Students come to defense of NMSU government professor’s controversial Twitter

The twitter account in question, held by an New Mexico State University government professor, Gregory Butler, Ph.D., has received recent support in terms of free speech–regardless of alleged offensive content–among some students.

Supporters of Butler said because the account was private, he was free to express any beliefs or opinions he had on the public platform. Some said that the tweets featured in the original story were not indicative of the claims of “bigotry” made by others.  

A plethora of comments were made on social media as well as on the story itself, with many expressing that Butler had been one of their favorite professors while at NMSU.

Ever Vidana, a junior and government major at NMSU as well as the head of the College Republicans on campus, said that society is in a polarized political climate and the account was not as inflammatory as some students made it out to be.

“Just because we don’t like it doesn’t mean that we’re bigoted or you’re bigoted, you know, its free speech. We can all think how we want and say what we want,” Vidana said.

Vidana said that in the past when people differed on issues, they were free to express their opinions without retribution, but today people must be careful with what they say in case they offend someone.

The argument is more so about whether we want to be politically correct or not, Vidana said, society either has those freedoms or they don’t.  

Vidana emphasized that while Butler may hold strong beliefs, he did not let it interfere with his teaching.

 An article about Butler in “The College Fix,” a publication that features “right-minded news and commentary” and often covers controversy surrounding “political correctness,” discussed his views on the situation. 

“My case is nothing unusual. Right now there are scores of cases around the country of professors and others on campus who are harassed, fired, or vilified for daring to express opinions that run counter to the prevailing progressive orthodoxy and their Thought Police enforcers,” Butler said in an email to the Fix. 

According to the NMSU notice of non-discrimination and equal opportunity, which can be found in full on the government department’s website, “New Mexico State University is dedicated to providing equal opportunities in our employment and learning environments.”

Hate speech is defined as “abusive or threatening speech or writing that expresses prejudice against a particular group, especially on the basis of race, religion, or sexual orientation,”according to Google dictionary.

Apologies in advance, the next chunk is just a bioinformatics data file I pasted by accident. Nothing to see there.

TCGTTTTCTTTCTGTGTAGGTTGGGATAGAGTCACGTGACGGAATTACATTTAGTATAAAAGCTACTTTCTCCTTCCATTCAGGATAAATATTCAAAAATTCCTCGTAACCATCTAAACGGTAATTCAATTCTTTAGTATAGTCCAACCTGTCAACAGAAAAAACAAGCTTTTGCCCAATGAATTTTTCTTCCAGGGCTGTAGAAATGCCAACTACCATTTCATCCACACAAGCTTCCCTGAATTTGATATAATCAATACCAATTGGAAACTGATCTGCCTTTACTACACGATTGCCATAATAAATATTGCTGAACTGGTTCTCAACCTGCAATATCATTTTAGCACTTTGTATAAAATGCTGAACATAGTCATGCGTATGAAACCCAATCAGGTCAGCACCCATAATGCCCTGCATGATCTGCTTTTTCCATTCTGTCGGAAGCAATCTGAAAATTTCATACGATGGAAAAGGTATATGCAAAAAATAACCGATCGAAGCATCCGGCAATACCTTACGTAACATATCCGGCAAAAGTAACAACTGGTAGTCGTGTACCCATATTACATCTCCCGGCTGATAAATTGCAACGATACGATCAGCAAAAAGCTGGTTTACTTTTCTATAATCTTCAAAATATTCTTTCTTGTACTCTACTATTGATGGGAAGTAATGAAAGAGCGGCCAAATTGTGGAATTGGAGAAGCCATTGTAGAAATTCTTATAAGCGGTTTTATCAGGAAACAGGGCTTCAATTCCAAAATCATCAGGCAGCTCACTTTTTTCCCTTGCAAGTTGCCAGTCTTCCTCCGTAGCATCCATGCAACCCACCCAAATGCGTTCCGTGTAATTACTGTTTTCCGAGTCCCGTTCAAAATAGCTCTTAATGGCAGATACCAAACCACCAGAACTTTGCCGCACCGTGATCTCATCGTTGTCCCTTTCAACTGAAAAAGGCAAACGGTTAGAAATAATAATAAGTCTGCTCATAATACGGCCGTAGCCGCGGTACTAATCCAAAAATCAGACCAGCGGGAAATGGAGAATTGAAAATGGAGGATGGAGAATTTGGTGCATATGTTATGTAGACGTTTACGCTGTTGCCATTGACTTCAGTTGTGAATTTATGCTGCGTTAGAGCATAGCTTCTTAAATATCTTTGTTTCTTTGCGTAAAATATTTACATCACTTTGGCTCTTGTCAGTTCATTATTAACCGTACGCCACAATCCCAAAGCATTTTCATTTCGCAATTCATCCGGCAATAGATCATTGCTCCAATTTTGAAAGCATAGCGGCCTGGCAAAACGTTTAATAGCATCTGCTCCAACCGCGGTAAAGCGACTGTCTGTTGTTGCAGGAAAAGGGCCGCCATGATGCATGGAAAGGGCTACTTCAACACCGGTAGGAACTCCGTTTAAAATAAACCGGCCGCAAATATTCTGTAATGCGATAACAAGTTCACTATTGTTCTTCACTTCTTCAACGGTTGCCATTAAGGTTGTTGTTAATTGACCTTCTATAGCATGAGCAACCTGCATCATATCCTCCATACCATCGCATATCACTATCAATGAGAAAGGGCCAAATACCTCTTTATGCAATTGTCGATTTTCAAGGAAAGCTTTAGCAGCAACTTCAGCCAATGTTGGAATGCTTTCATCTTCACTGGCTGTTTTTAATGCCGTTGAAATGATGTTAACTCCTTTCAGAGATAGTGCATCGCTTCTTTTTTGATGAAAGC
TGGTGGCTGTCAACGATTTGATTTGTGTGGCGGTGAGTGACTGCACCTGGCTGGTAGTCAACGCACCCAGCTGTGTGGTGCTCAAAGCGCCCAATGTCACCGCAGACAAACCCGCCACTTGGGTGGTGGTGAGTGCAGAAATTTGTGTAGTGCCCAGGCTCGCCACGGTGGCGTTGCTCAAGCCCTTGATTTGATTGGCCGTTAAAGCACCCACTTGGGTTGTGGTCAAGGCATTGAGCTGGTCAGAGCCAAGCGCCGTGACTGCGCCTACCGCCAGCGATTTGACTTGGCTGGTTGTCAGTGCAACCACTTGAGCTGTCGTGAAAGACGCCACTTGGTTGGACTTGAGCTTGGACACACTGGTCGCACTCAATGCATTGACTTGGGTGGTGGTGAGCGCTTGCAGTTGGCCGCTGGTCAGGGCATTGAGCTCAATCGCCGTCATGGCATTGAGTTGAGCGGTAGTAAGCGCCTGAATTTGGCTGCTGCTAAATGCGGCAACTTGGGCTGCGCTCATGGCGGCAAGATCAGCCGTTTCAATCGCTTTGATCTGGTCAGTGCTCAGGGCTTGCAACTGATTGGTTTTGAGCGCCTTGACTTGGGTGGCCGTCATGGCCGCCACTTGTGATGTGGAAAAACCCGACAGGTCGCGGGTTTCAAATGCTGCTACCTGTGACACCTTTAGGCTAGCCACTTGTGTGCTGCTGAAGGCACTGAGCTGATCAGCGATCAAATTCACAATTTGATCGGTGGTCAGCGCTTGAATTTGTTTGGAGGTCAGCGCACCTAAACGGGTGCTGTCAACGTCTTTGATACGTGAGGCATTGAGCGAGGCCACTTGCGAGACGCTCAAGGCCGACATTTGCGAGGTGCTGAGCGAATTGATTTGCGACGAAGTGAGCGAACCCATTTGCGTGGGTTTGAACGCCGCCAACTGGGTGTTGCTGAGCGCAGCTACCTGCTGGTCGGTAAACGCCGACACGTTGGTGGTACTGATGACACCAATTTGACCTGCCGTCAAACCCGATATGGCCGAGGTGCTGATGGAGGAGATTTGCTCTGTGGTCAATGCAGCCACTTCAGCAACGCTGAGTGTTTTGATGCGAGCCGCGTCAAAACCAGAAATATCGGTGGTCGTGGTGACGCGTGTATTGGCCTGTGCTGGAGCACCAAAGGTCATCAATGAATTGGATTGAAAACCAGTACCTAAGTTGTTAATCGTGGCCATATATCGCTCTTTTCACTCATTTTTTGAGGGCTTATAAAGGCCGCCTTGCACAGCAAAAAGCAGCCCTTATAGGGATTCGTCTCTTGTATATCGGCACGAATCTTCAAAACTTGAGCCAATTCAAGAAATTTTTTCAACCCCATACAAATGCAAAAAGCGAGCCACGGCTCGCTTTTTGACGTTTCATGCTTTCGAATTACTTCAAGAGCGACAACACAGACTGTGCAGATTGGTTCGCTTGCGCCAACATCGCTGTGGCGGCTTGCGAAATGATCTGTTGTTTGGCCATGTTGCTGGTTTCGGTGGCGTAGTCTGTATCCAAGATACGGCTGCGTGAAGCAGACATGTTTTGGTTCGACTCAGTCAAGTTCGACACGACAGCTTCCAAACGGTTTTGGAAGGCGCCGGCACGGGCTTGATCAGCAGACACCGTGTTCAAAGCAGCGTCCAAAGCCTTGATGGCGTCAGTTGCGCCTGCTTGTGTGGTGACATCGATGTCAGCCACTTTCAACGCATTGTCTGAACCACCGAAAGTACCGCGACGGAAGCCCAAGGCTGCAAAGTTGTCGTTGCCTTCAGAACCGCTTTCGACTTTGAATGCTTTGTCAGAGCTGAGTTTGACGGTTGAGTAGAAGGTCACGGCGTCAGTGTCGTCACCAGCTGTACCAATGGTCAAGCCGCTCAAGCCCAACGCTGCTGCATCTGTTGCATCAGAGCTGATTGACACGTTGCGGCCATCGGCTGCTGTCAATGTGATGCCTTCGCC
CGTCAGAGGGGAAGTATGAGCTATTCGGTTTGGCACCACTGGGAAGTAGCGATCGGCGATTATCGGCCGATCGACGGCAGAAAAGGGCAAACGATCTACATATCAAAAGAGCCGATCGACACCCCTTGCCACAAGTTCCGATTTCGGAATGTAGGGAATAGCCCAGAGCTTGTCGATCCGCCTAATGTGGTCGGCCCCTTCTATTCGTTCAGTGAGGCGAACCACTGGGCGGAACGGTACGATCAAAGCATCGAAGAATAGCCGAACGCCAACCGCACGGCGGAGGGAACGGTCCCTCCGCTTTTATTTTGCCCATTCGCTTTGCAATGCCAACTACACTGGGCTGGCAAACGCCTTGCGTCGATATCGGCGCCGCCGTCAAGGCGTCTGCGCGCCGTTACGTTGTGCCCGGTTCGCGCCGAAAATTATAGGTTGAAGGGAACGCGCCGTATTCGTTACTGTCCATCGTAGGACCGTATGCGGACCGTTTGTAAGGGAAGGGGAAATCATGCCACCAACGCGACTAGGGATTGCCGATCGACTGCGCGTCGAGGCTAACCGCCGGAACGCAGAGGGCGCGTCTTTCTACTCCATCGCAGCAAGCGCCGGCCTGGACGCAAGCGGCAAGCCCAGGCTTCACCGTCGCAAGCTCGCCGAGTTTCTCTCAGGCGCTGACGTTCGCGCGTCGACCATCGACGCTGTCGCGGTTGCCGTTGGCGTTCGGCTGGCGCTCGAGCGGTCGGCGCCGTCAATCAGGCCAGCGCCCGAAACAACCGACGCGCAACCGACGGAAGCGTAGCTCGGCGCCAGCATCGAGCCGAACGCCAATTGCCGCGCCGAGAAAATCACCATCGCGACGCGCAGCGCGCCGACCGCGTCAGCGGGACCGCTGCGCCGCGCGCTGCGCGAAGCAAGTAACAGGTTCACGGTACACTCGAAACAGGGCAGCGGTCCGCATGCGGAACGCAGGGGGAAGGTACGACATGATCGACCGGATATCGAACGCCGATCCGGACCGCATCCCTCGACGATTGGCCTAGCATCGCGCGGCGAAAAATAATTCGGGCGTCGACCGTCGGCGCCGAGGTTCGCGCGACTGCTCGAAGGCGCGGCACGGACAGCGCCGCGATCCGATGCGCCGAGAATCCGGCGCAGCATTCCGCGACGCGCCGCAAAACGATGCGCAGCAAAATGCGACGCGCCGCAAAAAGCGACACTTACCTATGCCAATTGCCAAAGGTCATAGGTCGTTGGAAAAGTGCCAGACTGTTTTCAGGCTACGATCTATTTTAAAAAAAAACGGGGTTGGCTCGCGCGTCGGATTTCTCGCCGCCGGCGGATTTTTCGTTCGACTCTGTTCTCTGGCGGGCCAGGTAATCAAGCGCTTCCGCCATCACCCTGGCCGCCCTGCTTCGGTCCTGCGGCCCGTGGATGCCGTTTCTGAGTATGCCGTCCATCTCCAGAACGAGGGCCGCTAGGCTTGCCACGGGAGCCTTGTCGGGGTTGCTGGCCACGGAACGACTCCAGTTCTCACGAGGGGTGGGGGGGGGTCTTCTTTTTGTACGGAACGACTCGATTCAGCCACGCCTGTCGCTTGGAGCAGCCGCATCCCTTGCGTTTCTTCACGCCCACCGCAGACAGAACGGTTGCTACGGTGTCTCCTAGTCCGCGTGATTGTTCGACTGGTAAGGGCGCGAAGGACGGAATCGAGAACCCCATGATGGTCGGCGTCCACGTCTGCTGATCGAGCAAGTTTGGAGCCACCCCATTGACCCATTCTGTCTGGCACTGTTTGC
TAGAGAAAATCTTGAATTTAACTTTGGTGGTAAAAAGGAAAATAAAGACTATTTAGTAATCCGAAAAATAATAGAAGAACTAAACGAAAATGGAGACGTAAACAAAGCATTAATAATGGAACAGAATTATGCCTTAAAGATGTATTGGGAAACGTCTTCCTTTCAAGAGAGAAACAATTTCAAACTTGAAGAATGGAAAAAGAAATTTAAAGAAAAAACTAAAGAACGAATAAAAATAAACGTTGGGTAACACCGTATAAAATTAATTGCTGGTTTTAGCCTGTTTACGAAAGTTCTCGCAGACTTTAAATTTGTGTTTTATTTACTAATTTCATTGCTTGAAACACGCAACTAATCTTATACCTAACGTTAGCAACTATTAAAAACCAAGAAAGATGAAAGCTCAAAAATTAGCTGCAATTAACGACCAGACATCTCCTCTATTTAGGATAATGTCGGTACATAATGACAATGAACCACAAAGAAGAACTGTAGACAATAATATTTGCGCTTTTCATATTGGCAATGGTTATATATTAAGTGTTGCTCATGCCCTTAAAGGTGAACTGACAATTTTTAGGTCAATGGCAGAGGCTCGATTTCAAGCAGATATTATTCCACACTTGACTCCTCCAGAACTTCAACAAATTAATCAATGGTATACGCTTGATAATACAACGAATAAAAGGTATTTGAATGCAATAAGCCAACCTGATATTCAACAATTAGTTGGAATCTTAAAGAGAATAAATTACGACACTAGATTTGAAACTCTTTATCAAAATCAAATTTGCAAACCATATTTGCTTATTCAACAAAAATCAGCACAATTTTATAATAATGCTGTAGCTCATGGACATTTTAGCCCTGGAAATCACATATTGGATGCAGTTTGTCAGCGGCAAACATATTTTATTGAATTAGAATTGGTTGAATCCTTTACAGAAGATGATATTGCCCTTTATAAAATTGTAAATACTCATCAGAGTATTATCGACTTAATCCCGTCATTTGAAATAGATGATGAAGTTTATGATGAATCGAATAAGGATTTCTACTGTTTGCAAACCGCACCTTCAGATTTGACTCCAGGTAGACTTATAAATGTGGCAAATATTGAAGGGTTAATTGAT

Though there are no laws on the matter of hate speech in the U.S., some proponents view it as undermining the Fourteenth Amendment by bolstering an oppressive narrative which demeans equality and the amendments purpose of guaranteeing equal protection.

According to the Freedom Forum Institute, The US has nine categories of unprotected speech, such as speech that calls for imminent violence upon a person or group.

“His words didn’t really incite violence at the time, and I don’t think that he meant them to incite violence,” Vidana said.

In Butler’s response letter, he thanked students for supporting him and his rights to free speech. He also explained his reasoning behind creating the “Mad Farmer persona.”

Butler described what he perceived as an increasingly concerning political climate in which conservatives are silenced and marginalized. He said the “Mad Farmer” was created to defend and articulate his “traditionally conservative” political views in contrast to the mainstream and most powerful institutions in America.

“I find this alarming. I find it alarming not because I am a conservative, but because I believe that free and honest discussion of alternative points of view is an indispensable feature of any society that wishes to call itself civilized,” Butler said. “The marginalization of conservative ideas has become so thoroughgoing that reasoned political discussion is now nearly impossible.”

He described how he resists divulging personal political opinions in class as he preferred that students arrive at their own conclusions. Butler said he had too much respect for his education to abuse his authority in that fashion.

In response, Vidana said in a tweet, “I think Dr. Butler speaks for many conservatives around campus and across the United States. His words clearly describe what many have wanted to say for years.”

As for the Office of Institutional Equity, their investigation seems to be in full effect and action against Butler is now pending according to the professor’s email to the Fix. In the article, Butler addressed the office whose mission is to protect students from instances of discrimination, sexual misconduct and give accommodations for accessibility. 

“Here at NMSU, students are actively encouraged by the ominously-named [OIE] to report instances of so-called biased, prejudicial, or discriminatory speech, so that action might be taken to silence the offenders,” Butler said. “It is nothing short of educational malpractice for a university to encourage students to run ideological litmus tests on their professors and fellow students.”

Butler said in the email that professors’ careers and reputations could be ruined because of “ideological malcontents,” and urged parents who read the Fix to think long and hard about “parting with their hard-earned money” for an institution which “indoctrinates” its students. 

Justin Bannister, the Associate Vice President of Marketing and Communications for NMSU, issued an official response on behalf of the university.

“NMSU continues to investigate this matter. It would be inappropriate for the university to make any statements until those efforts are complete,” the statement read. 

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